The Different Types of Lizards

The lizard is one of the most widely distributed groups of squamate reptiles in the world, with over 7,000 species. Its range includes most oceanic islands and all continents except Antarctica. The following sections describe the common lizard, the Caiman, the Iguanian gloss lizard, and the Autarchic gloss lizard.


Common lizards

Common lizards are not only fascinating to look at, but are also great pets. These reptiles come from different of the world. In the Eurasian region, they are also called viviparous lizards because they give birth to live young. In fact, this type of lizard can live farther north than other nonmarine reptiles.

Female common lizards give birth to three to 10 young in late summer. Their young are born wrapped in a membrane, which they immediately eat. Their young do not need the mother’s care, and their development is independent. They hunt invertebrates for food, but do not rely on their mother.

Common lizards feed on small invertebrates and insects. They use their excellent sense of hearing and eyesight to detect their prey. They also use their forked tongue to pick up scent particles in the air. They hunt in moist areas and enter water bodies to catch their prey.

Caiman lizards

Caiman lizards are members of the family Dracaena. They are lizards found in South America. Their habitats include marshes, streams, and flooded forests. Their distinctive orange skin and sharp teeth make them a dangerous predator. If you encounter a caiman, don’t try to catch it!

Caimans reproduce sexually, laying five to seven fertilized eggs in each clutch. The eggs are laid in holes in the riverbank and covered in vegetation. The young hatch after three to seven days. Caimans are semi-aquatic, so they need a high-quality water supply. If you suspect your caiman is suffering from an infection, you may notice redness or a bulging eye. Infected caimans may also rub their ears.

Caiman lizards prefer to eat aquatic snails, but they will also eat other items. Canned reptile snails and Tegu food, as well as fruits and vegetables, will help them get the nutrients they need.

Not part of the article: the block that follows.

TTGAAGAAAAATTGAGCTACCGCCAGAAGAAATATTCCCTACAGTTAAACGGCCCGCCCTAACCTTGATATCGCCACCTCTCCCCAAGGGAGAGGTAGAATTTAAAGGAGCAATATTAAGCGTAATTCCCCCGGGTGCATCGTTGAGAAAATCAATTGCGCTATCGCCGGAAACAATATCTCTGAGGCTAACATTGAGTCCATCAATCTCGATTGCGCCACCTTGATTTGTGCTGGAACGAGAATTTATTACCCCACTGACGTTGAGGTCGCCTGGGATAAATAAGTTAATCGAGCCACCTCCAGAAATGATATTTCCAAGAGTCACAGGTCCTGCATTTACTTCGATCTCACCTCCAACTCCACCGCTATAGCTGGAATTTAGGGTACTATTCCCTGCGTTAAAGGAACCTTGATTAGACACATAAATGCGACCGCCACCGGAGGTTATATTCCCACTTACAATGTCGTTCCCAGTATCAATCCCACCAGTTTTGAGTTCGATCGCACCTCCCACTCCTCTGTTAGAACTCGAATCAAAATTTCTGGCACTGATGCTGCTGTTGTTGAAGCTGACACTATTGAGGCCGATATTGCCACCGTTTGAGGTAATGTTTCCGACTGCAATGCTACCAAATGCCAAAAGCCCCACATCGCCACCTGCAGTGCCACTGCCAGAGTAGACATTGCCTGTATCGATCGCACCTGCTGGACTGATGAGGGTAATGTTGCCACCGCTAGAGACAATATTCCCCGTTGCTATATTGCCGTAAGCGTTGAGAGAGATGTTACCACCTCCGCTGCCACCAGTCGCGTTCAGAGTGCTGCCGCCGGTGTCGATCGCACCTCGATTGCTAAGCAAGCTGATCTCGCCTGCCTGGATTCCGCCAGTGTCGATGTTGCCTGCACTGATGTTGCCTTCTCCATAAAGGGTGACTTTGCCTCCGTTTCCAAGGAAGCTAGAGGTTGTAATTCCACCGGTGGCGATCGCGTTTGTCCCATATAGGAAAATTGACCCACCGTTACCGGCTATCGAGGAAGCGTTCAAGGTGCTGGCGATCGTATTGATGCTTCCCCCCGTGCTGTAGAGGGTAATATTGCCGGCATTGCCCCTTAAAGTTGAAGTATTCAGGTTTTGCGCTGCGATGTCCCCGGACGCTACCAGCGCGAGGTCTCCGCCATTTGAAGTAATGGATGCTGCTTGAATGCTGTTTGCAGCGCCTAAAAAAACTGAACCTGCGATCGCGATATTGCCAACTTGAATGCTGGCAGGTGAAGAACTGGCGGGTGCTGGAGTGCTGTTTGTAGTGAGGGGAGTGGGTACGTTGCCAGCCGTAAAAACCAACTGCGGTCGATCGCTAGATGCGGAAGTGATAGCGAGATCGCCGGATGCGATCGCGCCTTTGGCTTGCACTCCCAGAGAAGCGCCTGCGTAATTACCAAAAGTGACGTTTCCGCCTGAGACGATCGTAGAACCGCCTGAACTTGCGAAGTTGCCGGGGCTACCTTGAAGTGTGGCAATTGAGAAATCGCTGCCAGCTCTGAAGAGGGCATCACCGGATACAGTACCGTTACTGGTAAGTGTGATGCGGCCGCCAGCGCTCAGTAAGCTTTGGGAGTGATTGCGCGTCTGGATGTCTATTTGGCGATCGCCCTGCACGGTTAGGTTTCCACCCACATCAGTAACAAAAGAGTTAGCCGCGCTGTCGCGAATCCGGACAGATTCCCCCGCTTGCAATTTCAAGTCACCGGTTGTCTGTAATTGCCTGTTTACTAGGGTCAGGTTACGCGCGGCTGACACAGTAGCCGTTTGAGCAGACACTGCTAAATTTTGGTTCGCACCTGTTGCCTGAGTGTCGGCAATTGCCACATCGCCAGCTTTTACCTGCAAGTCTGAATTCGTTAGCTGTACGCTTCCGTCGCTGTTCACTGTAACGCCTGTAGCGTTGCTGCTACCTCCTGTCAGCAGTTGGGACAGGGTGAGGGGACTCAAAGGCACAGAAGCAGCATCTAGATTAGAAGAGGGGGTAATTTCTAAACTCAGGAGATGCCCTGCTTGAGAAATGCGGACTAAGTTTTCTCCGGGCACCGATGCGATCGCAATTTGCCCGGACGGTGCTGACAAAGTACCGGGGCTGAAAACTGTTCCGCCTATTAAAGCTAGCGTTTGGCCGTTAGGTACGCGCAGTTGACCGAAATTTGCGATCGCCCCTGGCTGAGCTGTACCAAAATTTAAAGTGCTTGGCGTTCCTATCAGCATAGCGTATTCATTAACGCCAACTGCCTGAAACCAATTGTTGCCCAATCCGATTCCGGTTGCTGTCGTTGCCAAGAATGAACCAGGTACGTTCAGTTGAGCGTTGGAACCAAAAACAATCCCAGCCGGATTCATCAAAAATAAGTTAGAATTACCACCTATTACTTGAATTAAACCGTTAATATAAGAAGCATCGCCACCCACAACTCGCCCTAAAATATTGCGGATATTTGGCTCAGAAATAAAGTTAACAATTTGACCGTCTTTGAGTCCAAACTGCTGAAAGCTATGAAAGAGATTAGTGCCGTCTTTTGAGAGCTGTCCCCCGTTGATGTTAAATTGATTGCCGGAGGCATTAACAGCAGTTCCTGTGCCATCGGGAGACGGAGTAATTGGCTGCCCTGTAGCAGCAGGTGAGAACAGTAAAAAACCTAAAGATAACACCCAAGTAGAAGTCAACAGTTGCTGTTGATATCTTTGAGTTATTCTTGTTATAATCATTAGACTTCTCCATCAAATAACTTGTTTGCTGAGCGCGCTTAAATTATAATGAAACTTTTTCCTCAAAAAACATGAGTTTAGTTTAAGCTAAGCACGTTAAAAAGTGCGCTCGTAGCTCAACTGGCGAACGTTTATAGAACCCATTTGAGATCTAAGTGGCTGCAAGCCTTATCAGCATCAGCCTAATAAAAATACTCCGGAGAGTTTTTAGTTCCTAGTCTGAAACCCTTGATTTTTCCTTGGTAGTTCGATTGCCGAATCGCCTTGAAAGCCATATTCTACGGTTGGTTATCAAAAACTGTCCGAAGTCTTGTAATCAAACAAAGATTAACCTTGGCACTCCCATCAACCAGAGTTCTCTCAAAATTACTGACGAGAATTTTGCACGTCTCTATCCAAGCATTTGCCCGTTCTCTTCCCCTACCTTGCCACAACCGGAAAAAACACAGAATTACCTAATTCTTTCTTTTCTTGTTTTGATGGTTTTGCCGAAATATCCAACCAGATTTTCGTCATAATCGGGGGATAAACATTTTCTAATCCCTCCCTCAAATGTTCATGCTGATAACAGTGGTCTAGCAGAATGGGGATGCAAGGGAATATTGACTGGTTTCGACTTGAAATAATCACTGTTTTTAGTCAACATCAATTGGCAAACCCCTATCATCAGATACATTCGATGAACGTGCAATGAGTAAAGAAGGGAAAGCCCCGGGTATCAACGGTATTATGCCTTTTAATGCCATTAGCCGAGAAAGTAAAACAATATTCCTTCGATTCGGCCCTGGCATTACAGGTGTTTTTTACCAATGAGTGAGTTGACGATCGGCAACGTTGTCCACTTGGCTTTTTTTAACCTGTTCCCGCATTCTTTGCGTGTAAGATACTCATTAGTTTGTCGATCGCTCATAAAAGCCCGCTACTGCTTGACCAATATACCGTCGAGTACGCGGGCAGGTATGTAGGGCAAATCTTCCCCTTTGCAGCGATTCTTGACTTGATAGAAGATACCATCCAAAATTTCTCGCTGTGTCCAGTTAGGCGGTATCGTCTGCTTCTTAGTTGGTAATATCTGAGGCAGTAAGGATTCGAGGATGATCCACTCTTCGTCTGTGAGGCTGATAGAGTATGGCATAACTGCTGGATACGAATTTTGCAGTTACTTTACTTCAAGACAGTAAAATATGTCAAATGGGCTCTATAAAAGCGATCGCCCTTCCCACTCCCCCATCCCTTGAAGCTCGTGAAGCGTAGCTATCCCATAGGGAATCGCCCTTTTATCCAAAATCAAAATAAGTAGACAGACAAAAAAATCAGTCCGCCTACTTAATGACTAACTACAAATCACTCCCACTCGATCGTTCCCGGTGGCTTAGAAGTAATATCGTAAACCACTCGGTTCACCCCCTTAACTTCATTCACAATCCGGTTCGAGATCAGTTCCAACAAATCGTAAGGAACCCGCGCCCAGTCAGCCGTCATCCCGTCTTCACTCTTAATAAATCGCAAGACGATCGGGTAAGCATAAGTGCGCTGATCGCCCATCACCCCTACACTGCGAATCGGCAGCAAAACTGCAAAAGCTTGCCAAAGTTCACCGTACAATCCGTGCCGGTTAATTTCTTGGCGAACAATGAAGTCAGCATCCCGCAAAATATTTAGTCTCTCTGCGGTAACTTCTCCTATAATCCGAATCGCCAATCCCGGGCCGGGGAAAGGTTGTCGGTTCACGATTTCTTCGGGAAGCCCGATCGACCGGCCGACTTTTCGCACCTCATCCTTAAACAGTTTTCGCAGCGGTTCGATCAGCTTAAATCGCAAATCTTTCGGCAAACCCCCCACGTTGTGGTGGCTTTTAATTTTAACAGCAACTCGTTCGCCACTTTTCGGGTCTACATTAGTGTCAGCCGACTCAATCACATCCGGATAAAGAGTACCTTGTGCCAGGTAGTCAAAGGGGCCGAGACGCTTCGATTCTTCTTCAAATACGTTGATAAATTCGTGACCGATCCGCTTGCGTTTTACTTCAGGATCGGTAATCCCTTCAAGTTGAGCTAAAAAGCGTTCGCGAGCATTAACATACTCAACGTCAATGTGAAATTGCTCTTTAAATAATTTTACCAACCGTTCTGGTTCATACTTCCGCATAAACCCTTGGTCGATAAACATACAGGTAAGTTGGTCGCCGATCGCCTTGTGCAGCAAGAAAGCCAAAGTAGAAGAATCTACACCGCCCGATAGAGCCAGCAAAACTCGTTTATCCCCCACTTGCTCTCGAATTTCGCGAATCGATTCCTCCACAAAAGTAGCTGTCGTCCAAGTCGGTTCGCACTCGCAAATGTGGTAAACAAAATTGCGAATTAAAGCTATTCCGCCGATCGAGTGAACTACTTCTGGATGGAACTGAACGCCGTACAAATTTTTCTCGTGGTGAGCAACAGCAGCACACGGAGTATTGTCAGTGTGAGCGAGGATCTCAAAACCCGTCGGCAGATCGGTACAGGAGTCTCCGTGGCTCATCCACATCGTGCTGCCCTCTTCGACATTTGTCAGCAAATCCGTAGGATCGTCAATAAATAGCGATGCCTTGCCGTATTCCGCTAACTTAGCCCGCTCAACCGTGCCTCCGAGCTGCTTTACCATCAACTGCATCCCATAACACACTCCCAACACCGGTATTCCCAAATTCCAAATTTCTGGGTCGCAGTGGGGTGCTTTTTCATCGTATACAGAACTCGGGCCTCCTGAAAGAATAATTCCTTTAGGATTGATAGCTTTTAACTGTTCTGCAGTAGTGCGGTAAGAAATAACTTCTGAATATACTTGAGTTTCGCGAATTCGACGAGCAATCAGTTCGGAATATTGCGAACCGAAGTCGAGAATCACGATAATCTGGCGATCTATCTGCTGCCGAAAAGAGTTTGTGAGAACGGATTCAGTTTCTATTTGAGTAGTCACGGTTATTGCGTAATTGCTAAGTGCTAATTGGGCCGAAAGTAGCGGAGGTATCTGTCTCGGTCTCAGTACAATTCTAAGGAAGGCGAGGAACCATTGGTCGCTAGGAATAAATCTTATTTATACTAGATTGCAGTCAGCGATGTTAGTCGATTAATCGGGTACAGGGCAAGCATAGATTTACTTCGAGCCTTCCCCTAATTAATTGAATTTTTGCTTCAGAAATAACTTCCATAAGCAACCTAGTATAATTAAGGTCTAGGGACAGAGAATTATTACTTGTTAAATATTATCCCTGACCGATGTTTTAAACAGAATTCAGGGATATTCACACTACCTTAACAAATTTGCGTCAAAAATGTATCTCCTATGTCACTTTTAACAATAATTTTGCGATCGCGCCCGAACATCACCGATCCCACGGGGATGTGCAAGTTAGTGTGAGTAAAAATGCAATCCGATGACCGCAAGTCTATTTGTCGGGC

Iguanian gloss lizards

In the lizard family Liolaemus, viviparity has been found in several species of Iguanian gloss lizards. The transition from oviparity to viviparity is believed to have occurred during the gradual cooling of the Eocene. However, for some species, the transition to viviparity may have occurred prior to the glaciations.

This shift in social behavior resulted from a development of a voreronasal system. The autarchoglossans were able to develop a system of sequential polygyny, which allows them to guard multiple females simultaneously as they move through their territories. Their social behavior evolved to reflect the new system, with autarchoglossans being more active, alert, and possessing higher body temperatures.

The evolution of viviparity has influenced the morphology of these reptiles, and researchers have hypothesized that nest-site defense may have been a remnant of this ancient behavior. The absence of observations of nest-site defense could also be due to the lack of time for snakes to detect the eggs. In addition, researchers have used this lizard species to test the feasibility of using game-theoretic models to explain the evolution of alternative colour/behaviour morphs and the outcome of dyadic aggressive contests.

Autarchic gloss lizards

Iguanas use a system of visual cues to detect prey and dash to catch it. They also use a long tongue to capture their prey. But unlike iguanas, autarchic gloss lizards actively search for their prey, wriggling and probing the ground until they find what they’re looking for.

Beaded lizards

Heloderma is a genus of toxicoferan lizards with five species. It is the only extant genus in the family Helodermatidae. These animals are toxic to humans and other animals. The name comes from the beaded appearance of their shells.

Beaded lizards are endangered by over-collection and habitat loss, and their wild population is less than 200. They were first described in 1829 by Arend Wiegmann. They were originally known as Trachyderma horridum, but he changed the name six months later. Heloderma horridum is Latin for “rough”. While the Chiapan beaded lizard is entirely black, its Guatemalan counterpart is gray or brown in color.

Beaded lizards have a venom gland in their lower jaw, so they bite hard to trigger the venom duct, which spreads the venom throughout the wound. The venom is a hemotoxin, which targets red blood cells and damages tissue. The poison can lead to respiratory failure or even death. It can also cause swelling, vomiting, and loss of bodily functions. The most severe ramifications of beaded lizard bites are the loss of respiratory function, edema, and bleeding.